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Washing dishes, moving forward: exhibit captures remnants of broken relationship

Emma Wood-Wright

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Russell with Barnett Art

Local artist Mallory Russell stands next to Rickie Barnett's clay sculpture of them in a bathtub, on display at 1078 Gallery. Photo credit: Veronica Hodur

A ceramic man and woman sit in a bathtub gazing at each other, stubborn and firmly rooted as if the water had gone cold hours ago. Though they share the tub, their expressions tell a more complicated story.

This ceramic duo was created by Chico State alumnus Rickie Barnett for his and Chico State alumna Mallory Russell’s exhibit at 1078 Gallery. “Washing Dishes” runs until Oct. 4 and features paintings, ceramic works and woven pieces.

Barnett and Russell, who are represented in the bathtub piece, were offered the show as a couple in February. The two met while in the art program at Chico State and were together for two and a half years until recently, when Barnett was offered a paid residency opportunity teaching studio classes at Taos Clay Studio in Taos, New Mexico.

“When he got that residency, it was kind of like a culminating shitstorm,” Russell said, “and in a way, it kind of made the show deeper and more meaningful because we were both dealing with the same problem but in our own ways.”

The inspiration for the exhibit came from not being a couple anymore but still living together and trying to make it work, Russell said. Barnett left two months ago for New Mexico and Russell is currently a receptionist and the calendar editor at Chico News & Review.

“In a certain way, I think the idea of washing dishes really became a kind of form of moving forward,” she said. “Without clean dishes, you can’t really go on to the next thing.”

Glasses

At the reception Sept. 12, shots of beer, wine or juice were taken from small ceramic cups crafted by Russell. After the ritual, attendees were encouraged to take home the cup they drank from.

“You share something but then there’s the aftermath of washing all the dishes,” Russell said. “So I kind of left it up to fate.”

Russell Art 2

Ceramic plates created by Russell hang on a wall in the gallery. Among the organic shapes painted on the plates are wrinkled faces wrapped in cocoon-like lines.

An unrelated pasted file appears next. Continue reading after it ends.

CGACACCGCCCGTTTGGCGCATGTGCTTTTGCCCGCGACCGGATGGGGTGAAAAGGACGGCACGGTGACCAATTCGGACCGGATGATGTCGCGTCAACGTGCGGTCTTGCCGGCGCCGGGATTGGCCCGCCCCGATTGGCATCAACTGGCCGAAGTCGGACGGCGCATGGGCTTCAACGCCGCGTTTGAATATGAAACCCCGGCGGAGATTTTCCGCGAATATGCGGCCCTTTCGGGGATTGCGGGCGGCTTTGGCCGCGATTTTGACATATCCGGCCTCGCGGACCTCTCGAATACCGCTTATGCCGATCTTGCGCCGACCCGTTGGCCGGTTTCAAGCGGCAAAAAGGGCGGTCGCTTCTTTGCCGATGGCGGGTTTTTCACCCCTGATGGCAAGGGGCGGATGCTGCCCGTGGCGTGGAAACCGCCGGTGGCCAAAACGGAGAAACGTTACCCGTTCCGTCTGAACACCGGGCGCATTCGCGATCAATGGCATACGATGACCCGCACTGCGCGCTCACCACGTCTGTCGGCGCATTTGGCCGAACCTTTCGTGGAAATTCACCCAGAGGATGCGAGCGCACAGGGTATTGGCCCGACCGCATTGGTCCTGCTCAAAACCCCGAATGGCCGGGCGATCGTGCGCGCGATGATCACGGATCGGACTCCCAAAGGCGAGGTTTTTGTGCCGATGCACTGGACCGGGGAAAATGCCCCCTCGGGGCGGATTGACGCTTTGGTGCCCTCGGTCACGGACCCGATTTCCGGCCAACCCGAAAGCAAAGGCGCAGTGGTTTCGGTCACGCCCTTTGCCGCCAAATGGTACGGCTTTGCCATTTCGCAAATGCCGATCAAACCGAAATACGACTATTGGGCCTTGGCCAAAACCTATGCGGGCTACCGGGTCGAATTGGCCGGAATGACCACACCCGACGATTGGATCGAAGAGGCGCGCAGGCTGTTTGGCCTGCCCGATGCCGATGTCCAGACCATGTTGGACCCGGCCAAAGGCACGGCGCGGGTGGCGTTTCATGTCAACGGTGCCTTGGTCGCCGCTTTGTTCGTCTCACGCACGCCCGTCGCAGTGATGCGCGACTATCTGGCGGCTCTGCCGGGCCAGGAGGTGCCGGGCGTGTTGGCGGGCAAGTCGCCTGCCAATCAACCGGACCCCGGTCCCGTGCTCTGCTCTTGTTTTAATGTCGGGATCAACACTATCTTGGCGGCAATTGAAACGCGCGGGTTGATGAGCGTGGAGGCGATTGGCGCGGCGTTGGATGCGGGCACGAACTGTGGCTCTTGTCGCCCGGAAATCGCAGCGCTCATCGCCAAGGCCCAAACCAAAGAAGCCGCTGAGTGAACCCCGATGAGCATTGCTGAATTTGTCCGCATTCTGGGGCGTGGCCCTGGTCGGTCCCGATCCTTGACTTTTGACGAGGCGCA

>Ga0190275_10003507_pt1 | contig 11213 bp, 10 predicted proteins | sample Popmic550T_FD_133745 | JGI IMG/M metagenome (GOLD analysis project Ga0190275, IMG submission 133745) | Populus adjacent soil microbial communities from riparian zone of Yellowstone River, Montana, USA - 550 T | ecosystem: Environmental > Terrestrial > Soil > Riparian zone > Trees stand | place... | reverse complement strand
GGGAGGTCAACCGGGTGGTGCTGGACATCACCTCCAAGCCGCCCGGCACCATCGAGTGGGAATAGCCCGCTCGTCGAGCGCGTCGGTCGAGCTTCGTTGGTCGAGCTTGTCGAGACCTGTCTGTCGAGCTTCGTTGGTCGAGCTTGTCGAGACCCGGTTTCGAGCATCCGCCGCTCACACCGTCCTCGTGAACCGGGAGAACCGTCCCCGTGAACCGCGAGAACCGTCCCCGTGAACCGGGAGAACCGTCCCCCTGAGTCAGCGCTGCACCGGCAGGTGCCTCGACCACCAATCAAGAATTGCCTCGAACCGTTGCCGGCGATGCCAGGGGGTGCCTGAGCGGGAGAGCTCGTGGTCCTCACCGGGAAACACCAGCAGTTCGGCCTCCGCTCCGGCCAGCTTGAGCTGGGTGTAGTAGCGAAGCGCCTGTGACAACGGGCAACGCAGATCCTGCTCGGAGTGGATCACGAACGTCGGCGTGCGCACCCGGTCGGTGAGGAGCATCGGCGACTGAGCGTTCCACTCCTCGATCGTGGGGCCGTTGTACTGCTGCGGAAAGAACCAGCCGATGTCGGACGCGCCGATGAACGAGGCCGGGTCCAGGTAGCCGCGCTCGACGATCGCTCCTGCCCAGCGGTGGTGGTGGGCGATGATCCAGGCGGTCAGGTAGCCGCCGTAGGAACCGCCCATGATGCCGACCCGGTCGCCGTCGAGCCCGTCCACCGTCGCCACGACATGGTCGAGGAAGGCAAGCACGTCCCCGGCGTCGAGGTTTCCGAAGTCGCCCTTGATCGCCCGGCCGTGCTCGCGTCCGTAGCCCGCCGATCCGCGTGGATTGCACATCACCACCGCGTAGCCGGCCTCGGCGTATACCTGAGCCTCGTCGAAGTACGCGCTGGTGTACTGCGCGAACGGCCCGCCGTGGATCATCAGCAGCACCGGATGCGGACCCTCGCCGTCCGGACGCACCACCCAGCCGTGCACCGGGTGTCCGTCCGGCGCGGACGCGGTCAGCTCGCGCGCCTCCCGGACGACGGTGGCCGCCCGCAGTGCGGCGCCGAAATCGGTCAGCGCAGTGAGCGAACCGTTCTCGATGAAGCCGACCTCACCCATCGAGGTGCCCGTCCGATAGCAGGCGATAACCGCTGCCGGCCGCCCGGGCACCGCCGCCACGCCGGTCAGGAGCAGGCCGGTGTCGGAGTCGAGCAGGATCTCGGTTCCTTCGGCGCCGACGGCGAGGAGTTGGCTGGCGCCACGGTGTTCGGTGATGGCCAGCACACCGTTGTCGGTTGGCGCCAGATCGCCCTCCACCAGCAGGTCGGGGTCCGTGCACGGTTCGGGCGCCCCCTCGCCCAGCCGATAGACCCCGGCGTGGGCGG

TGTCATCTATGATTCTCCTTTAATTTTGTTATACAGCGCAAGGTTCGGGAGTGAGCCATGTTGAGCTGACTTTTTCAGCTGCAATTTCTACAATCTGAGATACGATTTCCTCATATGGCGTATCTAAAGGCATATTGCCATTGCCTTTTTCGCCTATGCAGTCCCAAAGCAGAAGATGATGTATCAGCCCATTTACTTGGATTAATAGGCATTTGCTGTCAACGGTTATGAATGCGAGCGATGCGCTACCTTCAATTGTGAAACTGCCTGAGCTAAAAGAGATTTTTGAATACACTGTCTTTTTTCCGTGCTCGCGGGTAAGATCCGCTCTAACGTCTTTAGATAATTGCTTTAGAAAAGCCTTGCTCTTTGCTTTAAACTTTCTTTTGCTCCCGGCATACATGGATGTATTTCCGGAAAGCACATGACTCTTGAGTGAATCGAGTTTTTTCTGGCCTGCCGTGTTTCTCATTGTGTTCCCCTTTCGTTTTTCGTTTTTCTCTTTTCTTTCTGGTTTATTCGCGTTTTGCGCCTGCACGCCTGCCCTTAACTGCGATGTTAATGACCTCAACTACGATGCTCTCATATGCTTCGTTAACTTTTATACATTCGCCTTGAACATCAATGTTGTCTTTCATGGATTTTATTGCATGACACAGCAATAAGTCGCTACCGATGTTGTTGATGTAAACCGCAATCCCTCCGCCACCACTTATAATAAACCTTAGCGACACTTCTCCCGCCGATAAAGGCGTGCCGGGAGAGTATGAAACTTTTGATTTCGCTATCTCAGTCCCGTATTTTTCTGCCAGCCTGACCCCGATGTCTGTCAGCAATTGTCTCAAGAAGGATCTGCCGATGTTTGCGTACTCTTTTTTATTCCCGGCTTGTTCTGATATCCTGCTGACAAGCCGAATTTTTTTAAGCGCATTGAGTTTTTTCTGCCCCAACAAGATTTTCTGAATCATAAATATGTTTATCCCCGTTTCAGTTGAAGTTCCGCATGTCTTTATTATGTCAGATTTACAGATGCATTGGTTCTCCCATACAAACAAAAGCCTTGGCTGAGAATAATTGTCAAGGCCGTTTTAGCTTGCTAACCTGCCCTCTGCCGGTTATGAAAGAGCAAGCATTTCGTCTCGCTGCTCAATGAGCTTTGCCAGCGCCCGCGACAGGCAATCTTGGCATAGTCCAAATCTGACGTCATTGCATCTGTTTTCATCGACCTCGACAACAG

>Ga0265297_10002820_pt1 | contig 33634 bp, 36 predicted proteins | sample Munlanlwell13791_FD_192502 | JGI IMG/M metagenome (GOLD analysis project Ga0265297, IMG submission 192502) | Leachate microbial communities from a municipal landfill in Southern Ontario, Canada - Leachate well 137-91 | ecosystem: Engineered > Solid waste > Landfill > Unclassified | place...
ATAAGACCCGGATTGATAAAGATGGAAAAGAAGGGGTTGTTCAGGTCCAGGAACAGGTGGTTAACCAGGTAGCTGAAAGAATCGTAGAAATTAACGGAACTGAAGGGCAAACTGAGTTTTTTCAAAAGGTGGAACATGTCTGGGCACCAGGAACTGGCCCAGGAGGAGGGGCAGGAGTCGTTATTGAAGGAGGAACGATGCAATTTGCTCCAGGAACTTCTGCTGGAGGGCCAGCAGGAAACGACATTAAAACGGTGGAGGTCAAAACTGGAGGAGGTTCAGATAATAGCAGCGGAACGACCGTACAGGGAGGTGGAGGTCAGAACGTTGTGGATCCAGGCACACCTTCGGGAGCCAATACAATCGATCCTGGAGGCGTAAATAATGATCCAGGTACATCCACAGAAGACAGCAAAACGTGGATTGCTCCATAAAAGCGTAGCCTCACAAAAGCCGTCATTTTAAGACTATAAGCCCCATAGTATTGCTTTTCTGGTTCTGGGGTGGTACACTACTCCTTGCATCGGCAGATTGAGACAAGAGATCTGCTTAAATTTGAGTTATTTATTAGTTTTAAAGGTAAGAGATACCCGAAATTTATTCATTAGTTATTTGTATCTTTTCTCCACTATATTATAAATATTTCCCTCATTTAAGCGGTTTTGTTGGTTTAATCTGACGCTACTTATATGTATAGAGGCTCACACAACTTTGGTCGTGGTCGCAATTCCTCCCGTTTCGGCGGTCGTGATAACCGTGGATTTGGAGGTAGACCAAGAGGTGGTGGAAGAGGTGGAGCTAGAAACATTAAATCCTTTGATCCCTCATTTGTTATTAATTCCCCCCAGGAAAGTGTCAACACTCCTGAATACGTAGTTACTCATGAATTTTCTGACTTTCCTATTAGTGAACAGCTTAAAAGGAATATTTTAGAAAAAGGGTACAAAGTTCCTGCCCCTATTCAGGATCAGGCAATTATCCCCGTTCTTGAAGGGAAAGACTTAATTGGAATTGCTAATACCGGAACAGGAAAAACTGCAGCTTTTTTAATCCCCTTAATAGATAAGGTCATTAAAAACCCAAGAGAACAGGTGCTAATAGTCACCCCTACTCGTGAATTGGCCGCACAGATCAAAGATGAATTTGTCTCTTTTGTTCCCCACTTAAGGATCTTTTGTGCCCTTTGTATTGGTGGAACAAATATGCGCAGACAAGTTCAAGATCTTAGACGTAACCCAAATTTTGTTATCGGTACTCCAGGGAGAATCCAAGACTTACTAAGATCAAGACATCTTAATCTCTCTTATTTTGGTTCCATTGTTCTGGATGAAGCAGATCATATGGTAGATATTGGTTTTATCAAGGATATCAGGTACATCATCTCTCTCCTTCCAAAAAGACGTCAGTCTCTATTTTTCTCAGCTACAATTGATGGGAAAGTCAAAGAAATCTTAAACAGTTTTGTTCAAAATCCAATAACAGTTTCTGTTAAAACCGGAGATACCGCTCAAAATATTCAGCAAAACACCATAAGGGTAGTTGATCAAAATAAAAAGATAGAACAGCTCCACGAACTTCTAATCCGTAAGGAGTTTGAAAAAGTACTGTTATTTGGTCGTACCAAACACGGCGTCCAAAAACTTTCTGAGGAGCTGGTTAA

“Rickie was my creepy inspiration for that,” she said.

Russell art 1

Mallory Russell's piece created from fallen leaves on specialty paper is on display at 1078 Gallery. Photo credit: Veronica Hodur


On another wall, strips of leaf-printed BFK Rives paper hang horizontally. Russell created these by executing a natural dying process called ecoprinting.

“I would go on bike rides every morning and pick up windfalls,” she said. “So I wasn’t actually taking from trees, just the materials that had fallen.”

Once she gathered the fallen natural material, she wrapped it in paper and fabric and boiled it to create the piece’s organic effect.

At another spot in the gallery, one of Barnett’s ceramic torsos sits on a wooden shelf. On its shoulders hang two legs wearing brown-laced shoes belonging to a mysterious creature. The bushy-bearded, pupilless head emerging from the torso has a small hand covering its mouth that belongs to the bird-skull creature sitting on its shoulders.

It seems that at the end of the day, when the doors of the gallery have been locked for the night, Barnett’s imaginative creatures get up, stretch their legs and pour themselves something to drink in a ceramic cup.

They just better remember to wash their dishes.

Barnett Art 1

Emma Wood-Wright can be reached at [email protected] or @emmawoodwright on Twitter.

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Washing dishes, moving forward: exhibit captures remnants of broken relationship